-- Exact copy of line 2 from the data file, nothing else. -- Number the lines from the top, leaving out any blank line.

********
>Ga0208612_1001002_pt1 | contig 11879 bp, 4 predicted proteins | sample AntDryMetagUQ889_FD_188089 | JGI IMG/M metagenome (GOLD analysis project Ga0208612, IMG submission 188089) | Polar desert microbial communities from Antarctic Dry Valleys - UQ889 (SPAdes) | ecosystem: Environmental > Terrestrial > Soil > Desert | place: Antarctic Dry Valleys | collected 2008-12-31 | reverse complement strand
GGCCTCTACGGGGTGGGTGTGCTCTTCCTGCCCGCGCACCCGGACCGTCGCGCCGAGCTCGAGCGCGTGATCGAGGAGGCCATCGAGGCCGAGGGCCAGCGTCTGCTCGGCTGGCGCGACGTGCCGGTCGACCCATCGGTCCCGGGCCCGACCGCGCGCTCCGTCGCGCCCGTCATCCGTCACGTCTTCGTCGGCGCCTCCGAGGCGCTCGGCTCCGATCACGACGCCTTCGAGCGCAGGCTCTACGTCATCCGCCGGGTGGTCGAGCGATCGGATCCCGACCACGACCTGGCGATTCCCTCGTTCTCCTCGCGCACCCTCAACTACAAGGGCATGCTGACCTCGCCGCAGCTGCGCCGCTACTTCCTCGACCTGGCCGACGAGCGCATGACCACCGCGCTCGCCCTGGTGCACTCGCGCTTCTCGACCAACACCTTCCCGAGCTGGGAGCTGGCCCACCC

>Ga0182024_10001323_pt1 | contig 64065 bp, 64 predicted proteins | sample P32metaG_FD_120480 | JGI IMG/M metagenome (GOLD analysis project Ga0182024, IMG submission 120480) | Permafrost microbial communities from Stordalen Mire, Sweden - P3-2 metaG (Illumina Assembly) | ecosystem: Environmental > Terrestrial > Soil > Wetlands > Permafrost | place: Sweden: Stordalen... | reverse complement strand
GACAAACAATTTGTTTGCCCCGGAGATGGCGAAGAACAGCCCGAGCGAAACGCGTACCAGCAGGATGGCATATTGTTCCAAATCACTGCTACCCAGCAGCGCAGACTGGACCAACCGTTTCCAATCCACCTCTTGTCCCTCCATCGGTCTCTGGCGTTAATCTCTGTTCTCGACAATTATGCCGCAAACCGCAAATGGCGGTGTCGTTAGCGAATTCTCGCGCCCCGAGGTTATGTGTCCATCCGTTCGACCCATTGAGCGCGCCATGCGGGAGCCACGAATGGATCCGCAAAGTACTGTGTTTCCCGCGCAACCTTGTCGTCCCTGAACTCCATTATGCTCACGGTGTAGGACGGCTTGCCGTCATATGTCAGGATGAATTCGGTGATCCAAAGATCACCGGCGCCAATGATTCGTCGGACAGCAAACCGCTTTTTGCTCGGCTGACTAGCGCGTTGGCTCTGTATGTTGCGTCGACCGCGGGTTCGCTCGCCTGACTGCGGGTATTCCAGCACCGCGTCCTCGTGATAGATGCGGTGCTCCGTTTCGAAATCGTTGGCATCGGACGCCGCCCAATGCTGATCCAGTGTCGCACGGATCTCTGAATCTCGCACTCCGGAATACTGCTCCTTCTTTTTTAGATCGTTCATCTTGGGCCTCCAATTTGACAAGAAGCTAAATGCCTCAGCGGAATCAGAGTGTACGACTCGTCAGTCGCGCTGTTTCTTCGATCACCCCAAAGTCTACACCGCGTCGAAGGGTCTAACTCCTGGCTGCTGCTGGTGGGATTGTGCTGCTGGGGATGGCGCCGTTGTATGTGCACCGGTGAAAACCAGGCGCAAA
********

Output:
GGCCTCTACGGGGTGGGTGTGCTCTTCCTGCCCGCGCACCCGGACCGTCGCGCCGAGCTCGAGCGCGTGATCGAGGAGGCCATCGAGGCCGAGGGCCAGCGTCTGCTCGGCTGGCGCGACGTGCCGGTCGACCCATCGGTCCCGGGCCCGACCGCGCGCTCCGTCGCGCCCGTCATCCGTCACGTCTTCGTCGGCGCCTCCGAGGCGCTCGGCTCCGATCACGACGCCTTCGAGCGCAGGCTCTACGTCATCCGCCGGGTGGTCGAGCGATCGGATCCCGACCACGACCTGGCGATTCCCTCGTTCTCCTCGCGCACCCTCAACTACAAGGGCATGCTGACCTCGCCGCAGCTGCGCCGCTACTTCCTCGACCTGGCCGACGAGCGCATGACCACCGCGCTCGCCCTGGTGCACTCGCGCTTCTCGACCAACACCTTCCCGAGCTGGGAGCTGGCCCACCC